Minn. Stat. § 181.13 and Minn. Stat. § 181.14 have been amended to include a definition of wages "actually earned and unpaid." Section 181.13, which addresses penalties for failure to pay wages promptly, and section 181.14, which governs payment of final wages, both now provide, "[w]ages are actually earned and unpaid if the employee was not paid for all time worked at the employee's regular rate of pay or at the rate required by law, including any applicable statute, regulation, rule, ordinance, government resolution or policy, contract, or other legal authority, whichever rate of pay is greater." The law clarifies that, if an employee's earned wages and commissions are not promptly paid, the employee may collect wages and commissions actually earned and unpaid, in addition to the statutory penalty. The amended statutes provide that employees' demands for payment of wages must be in writing, but need not state the precise amount of unpaid wages or commissions.
Section 181.14 was also amended to change the subdivision regarding deductions from final wages of employees entrusted with money or property. Under the amended statute, "[n]o employer shall make any deduction, directly or indirectly, from the wages due or earned by any employee, who is not an independent contractor, for lost or stolen property, damage to property, or to recover any other claimed indebtedness running from employee to employer, except as permitted by section 181.79." This law became effective April 30, 2013.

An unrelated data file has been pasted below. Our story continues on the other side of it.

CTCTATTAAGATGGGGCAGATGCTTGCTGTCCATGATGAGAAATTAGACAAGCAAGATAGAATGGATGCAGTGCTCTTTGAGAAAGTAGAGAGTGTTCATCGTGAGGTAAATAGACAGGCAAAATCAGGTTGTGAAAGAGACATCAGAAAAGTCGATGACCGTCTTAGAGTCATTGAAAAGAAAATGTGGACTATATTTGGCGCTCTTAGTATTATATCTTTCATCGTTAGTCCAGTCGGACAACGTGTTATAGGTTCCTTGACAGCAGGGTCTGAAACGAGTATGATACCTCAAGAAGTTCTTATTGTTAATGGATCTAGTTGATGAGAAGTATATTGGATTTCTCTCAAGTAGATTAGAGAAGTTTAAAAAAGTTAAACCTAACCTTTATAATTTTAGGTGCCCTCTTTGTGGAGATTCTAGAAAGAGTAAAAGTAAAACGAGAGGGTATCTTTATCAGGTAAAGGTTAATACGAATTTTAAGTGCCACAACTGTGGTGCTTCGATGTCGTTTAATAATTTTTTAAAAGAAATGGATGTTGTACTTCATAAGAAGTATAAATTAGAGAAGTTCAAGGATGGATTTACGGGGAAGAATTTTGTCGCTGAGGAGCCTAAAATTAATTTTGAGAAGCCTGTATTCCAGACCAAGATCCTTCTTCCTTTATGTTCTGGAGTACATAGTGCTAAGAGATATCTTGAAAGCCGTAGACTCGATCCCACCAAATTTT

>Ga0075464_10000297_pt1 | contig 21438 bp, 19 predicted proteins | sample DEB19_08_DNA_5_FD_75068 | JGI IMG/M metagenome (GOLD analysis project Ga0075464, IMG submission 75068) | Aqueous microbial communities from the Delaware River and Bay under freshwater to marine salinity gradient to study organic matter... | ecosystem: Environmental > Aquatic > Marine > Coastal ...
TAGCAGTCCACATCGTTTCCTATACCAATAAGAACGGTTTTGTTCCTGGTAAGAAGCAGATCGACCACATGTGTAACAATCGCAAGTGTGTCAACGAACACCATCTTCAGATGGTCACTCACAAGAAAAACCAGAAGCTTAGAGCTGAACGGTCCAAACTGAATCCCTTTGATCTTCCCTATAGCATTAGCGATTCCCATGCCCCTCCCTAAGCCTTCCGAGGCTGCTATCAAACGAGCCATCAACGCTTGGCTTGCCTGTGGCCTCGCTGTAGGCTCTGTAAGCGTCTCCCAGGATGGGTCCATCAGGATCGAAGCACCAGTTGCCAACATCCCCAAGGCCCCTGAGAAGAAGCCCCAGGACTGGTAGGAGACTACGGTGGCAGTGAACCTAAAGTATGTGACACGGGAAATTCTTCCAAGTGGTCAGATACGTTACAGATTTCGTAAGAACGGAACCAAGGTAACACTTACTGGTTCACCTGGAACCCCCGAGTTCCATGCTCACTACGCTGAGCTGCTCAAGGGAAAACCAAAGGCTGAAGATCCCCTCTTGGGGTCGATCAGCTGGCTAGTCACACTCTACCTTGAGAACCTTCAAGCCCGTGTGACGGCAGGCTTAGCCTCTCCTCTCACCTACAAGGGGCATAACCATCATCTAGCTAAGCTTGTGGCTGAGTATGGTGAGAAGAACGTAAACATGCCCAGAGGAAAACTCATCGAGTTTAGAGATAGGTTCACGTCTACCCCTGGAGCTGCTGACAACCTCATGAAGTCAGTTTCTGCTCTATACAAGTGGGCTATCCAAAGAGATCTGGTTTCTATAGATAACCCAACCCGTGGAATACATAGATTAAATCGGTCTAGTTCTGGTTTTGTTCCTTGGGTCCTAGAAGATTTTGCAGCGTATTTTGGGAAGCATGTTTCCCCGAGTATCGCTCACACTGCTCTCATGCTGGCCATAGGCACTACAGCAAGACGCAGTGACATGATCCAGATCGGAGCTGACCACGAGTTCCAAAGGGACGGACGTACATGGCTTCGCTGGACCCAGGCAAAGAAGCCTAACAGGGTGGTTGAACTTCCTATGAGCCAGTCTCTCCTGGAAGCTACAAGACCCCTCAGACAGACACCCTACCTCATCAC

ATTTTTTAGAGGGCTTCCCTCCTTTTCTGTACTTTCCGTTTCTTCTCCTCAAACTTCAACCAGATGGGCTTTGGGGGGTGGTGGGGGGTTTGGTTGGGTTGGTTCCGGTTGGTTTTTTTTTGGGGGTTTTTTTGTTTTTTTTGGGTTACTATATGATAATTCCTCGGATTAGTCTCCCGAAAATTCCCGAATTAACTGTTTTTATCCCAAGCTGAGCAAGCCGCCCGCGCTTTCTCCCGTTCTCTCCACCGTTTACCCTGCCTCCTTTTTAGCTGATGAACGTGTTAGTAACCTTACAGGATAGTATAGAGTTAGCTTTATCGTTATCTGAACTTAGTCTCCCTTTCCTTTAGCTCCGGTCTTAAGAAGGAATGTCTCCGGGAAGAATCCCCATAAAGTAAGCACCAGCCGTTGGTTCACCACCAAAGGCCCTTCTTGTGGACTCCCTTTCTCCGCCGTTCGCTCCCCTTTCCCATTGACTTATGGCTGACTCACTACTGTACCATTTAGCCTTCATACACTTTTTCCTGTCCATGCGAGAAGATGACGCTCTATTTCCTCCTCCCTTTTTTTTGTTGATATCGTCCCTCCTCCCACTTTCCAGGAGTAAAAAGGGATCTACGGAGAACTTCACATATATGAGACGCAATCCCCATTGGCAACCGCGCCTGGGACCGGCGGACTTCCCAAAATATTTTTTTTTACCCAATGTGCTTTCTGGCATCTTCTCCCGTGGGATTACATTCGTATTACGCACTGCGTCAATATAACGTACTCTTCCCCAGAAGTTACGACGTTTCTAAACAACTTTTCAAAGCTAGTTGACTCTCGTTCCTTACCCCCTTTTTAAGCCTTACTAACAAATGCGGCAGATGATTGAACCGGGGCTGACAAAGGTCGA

Minn. Stat. § 363A.19 provides that it is an unfair discriminatory practice for an owner or operator of a public place to prohibit a person with a disability from taking a service animal into the public place. The statute previously limited protection to service animals that could "be properly identified as being from a recognized program which trains service animals." The new law states only that the animal cannot be barred "if the service animal is properly harnessed or leashed so that the blind or deaf person or person with the physical or sensory disability may maintain control of the service animal." This law is effective August 1, 2013.
Finally, the legislature considered, but did not pass, bills raising the state minimum wage. House File 92 and Senate File 3 were passed by the House and Senate, respectively, but did not emerge from the Conference Committee. The House version, in addition to raising the minimum wage, would have changed the state overtime threshold from 48 hours to 40 hours and would have increased the parental leave entitlement from six to 12 weeks. The Senate bill included a different minimum wage increase and did not increase the overtime trigger or change the parental leave parameters. These bills may be reconsidered in the 2014 legislative session.